Cord Cutting Has Caused a Massive Writers Strike in Hollywood As Negotiations With Amazon, Disney+, Paramount+ & More Breakdown





After weeks of talks, last night, the Writers Guild of America’s deadline for a new deal to avoid a strike came and went. Now the WGA has voted to strike leading to the first major strike since of the WGA since 2007. At issue here is how writers are paid for content on streaming services and how AI is used to write scripts. The last time there was a major writers’ strike was in 2007, and that strike lasted 100 days, delaying many fall TV shows that year.

Now that the WGA is on strike, production on many shows will stop including late-night talk shows.

As Americans cut the cord and stopped paying for traditional pay-TV services like cable TV, it has affected how writers are paid for shows. This has driven the Writers Guild of America to ask for a larger cut of shows that stream online.

Part of the issue with streaming is the fact that most of the shows there are shorter than the ones that air on broadcast TV. A typical streaming show may only have 8 to 10 episodes. This means writers get less money for working on a streaming show vs a broadcast TV network show that may have 22 episodes.

Streaming shows can also have longer breaks between seasons meaning writers are left without work as they wait for the service to approve or start filming a new season. When you put this all together, the Writers Guild of America says the median salary of a streaming show writer is 46% of what they would make on a broadcast show. They are hoping to close that gap as streaming is becoming a bigger part of TV today.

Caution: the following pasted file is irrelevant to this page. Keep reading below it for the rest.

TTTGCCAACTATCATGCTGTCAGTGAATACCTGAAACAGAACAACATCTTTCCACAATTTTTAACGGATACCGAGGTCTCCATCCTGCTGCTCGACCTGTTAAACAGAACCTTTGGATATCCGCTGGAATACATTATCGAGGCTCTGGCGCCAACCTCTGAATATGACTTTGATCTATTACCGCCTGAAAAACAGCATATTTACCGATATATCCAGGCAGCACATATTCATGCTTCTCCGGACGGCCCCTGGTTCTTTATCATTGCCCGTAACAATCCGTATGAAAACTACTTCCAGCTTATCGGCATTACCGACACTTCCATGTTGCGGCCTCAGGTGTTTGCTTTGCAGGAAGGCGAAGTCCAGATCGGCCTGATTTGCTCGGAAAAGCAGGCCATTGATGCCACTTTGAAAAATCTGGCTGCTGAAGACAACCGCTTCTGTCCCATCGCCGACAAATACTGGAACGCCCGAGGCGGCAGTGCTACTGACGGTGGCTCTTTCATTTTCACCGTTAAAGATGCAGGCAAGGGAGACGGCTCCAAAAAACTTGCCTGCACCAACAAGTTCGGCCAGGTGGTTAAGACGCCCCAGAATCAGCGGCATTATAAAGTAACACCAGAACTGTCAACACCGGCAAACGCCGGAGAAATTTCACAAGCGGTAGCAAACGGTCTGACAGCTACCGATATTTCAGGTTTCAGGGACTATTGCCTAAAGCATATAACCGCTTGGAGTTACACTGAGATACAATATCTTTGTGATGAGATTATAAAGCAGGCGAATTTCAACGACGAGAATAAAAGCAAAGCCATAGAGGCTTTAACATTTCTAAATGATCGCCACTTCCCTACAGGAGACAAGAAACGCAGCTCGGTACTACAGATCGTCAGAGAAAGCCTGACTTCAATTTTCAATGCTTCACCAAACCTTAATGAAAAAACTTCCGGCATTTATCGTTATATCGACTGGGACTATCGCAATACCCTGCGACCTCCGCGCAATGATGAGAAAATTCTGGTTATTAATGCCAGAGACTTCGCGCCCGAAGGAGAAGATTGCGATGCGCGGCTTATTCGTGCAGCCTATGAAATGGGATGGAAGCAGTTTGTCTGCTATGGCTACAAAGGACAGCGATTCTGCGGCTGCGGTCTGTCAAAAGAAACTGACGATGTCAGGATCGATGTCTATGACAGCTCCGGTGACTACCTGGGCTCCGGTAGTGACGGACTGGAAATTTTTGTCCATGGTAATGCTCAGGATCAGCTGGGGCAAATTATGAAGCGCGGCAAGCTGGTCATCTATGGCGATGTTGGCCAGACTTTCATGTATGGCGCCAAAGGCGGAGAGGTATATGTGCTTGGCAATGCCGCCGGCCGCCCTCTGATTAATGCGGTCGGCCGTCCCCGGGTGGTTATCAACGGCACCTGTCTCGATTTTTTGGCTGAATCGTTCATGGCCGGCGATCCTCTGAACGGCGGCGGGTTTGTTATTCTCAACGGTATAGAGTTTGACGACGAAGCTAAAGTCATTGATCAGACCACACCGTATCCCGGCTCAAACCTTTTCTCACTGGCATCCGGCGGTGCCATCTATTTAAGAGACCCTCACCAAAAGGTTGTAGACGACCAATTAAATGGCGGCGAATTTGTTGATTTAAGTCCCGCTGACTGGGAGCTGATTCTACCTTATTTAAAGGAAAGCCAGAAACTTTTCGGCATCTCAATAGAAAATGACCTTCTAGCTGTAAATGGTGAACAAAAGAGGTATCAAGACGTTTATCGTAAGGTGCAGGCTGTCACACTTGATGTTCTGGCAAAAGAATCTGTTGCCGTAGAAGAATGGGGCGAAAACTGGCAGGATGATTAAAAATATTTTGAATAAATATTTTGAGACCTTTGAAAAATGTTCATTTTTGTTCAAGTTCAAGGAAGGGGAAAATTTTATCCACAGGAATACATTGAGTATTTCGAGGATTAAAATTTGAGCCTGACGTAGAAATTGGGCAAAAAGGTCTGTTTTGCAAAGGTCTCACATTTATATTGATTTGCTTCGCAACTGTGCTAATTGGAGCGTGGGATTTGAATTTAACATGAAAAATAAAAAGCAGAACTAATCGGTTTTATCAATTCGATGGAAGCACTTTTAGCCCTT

The Writer Guild of America is also asking for safeguards to help prevent studios from using artificial intelligence to replace writers. The fear is studios will use AI to create new scripts cutting writers out of a job. In the talks, writers are including a demand that they not be asked to rewrite draft scrips created by AI.

Now according to multiple reports the WGA has been unable to reach deals with major streaming services like Amazon, Disney+, Paramount+, and more about these concerns.

The last time the Writers Guild of America went on strike, TV networks used reruns and more reality shows to fill the void. Well, some shows are already finished and can be aired if there is a strike, many shows will have to stop production.

If this strike lasts, it could have a noticeable impact on the traditional fall TV schedule. However, streaming services may have an easier time dealing with the strike because of their access to content from outside the United States but this will delay many hit new shows.

Currently, 11:59 pm Pacific time tonight is the current deadline for a deal to be reached to avoid a strike. Negotiations have until then to extend the deadline or reach a deal to avoid a strike.

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